I love a good mystery. Emphasis on good. I don’t like mysteries that suck.
I love a good conspiracy theory as well. I mean, don’t you? There’s always some nefarious group of rich elites trying to control and take over the world. I mean, if we’re being honest and paying attention to human history, this has always been true. There have always been those who crave, above all, power and control and wealth.
When we see things in Holy Scripture that refers to mystery, however, we must not be confused. Once again, if we are a student of history in the Church, we know that this issue of secret “mysteries” has been a problem since very early on. In fact, it was one of the earliest heresies and is still very much alive today. This old heresy is called Gnosticism. Some of the basic tenets of the gnostic heresy was that there was some sort of secret knowledge out there that had to be found out, that human souls are divine beings trapped in bodies and that Jesus was sent by the “supreme being” to bring gnosis (knowledge) to the earth.
As weird as that may sound, I assure you that the workings of this heresy are still very much at play in our modern world and even in the Church.
See what I mean about mystery? To the Gnostics, there is a mysterious knowledge out there that we need to find, the “supreme being” that sent Jesus to give us this knowledge.
And that brings us to our readings for this week. I was struck, as I began to read through these, by St. Paul’s words in the Epistle of Romans for this week,
“Now to him that is able to establish you, according to my gospel, and the preaching of Jesus Christ, according to the revelation of the mystery, which was kept secret from eternity…”
St. Paul says there is a mystery which has been kept secret from eternity. But then he goes on, in the next breath, to tell his readers that this mystery kept secret from eternity has been made manifest. Some mystery. He further tells us how the mystery has been made manifest; “by the scriptures of the prophets, according to the precept of the eternal God, for the obedience of faith, known among all nations;”
So, this mystery, St. Paul tells us, is known through Holy Scripture and known among all nations. Doesn’t sound like much of a mystery. And that, of course, is the point. What was once whispered and foreshadowed in the Old Covenant by the prophets and writings has now been made known. How does that relate to our other readings and thus to Advent, our current liturgical season?
Look at our Old Testament text, 2 Samuel 7:1-5, 8-12, 14, 16. King David wants to build a “house” for God. A temple is what the king wants to build…and for the right reasons, I might add. David wants to honor God. But God says no. But He doesn’t just say no. Look at the text. He reminds David of who he is and who it is who has given David all he has. God reminds David that He brought him out from nothing. He was a poor peasant shepherd boy, chosen by God to lead His people. This was all God’s doing. We see repeatedly God saying to David, “I have made thee…I will appoint…I will plant…I will give thee” and, most importantly, in verses 12, 14 and 16,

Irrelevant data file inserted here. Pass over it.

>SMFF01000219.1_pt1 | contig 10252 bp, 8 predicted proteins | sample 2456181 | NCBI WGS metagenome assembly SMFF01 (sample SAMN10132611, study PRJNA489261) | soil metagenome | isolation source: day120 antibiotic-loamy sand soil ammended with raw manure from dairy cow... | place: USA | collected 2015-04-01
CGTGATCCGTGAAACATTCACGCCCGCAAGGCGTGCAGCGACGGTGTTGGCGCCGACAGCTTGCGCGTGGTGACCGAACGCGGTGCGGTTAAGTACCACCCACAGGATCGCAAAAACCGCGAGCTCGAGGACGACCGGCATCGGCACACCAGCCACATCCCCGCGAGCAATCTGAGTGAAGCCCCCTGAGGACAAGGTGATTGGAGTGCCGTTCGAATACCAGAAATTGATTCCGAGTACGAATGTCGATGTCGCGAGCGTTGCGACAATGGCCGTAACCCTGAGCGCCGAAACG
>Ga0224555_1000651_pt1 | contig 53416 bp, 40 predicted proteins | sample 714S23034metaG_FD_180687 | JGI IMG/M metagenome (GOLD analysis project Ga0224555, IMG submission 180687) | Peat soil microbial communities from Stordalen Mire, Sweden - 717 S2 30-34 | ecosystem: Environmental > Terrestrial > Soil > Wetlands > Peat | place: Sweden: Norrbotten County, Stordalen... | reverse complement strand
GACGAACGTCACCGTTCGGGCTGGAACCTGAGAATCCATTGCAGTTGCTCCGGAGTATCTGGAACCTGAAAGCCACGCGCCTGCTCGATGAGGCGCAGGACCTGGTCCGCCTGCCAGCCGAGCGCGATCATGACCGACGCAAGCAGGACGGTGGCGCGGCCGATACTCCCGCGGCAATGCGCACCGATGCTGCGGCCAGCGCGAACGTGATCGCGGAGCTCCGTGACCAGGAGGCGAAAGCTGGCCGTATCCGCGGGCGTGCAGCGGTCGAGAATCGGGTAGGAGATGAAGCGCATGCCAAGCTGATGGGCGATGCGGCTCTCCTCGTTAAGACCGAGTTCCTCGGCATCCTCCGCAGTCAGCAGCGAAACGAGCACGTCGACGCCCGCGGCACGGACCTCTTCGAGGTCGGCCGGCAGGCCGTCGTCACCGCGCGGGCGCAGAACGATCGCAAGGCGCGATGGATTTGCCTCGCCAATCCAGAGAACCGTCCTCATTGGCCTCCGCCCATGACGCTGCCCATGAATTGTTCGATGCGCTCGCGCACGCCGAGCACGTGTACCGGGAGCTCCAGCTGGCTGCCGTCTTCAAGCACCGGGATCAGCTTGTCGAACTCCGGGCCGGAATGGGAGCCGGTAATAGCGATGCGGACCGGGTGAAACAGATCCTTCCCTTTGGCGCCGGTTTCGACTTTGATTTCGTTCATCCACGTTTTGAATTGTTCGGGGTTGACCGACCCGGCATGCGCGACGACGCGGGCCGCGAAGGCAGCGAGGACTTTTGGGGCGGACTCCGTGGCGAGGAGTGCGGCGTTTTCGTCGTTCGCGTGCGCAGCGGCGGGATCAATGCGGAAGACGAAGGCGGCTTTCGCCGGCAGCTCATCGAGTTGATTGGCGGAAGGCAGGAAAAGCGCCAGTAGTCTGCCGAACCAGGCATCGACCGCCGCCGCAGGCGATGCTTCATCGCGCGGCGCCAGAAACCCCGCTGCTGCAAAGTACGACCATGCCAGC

“And when thy days shall be fulfilled, and thou shalt sleep with thy fathers, I will raise up thy seed after thee, which shall proceed out of thy bowels, and I will establish his kingdom…I will be to him a father, and he shall be to me a son…And thy house shall be faithful, and thy kingdom forever before thy face, and thy throne shall be firm forever.”
This, for a time, was a great mystery. David’s sons were abject failures as kings and leaders. Was God wrong? No, of course not. This is the mystery that will be revealed.
The Psalmist echoes the 2 Samuel text, reiterating the mercy of God who has done these wonderful things. He has promised a permanent covenant in the person of a son, one who would be forever faithful. The mystery continues to be revealed.
Our gospel text finally draws back the final curtain. One of the most incredible things, I think, about this text, what we call “The Annunciation,” is the reaction and response of the Blessed Virgin. I mean, put yourself in her place for a minute. If an angel appeared to you, as a 13-14-year-old girl, calling you “full of grace” and saying, “the Lord is with thee; blessed art though among women,” what would you say? I’d be freaking out but not the Blessed Virgin. She says, “be it done to me according to thy word.”
The angel has just told Mary the mystery kept secret from eternity. And it was not through some merit of her own. No, it was a gift entirely of God’s grace.
But now the curtain is pulled back. God lets the Blessed Virgin (and us) see behind the curtain of the plan, the mystery kept secret from eternity. From before the moment that Adam and Eve chose themselves rather than God, from all eternity, there was a plan. There was a plan to redeem mankind, but not through their own merits. The merits of the peasant shepherd boy and the peasant unmarried virgin are not the point here.
The point is the revealing of the mystery.
The point is the Son, the One who would be born of a Virgin.
The One who would be great.
The One who would be called the Son of the Most High.
The One who would sit eternally on the throne of His “father” David.
The One whose kingdom shall have no end.
The mystery has been revealed.
Behold the Son!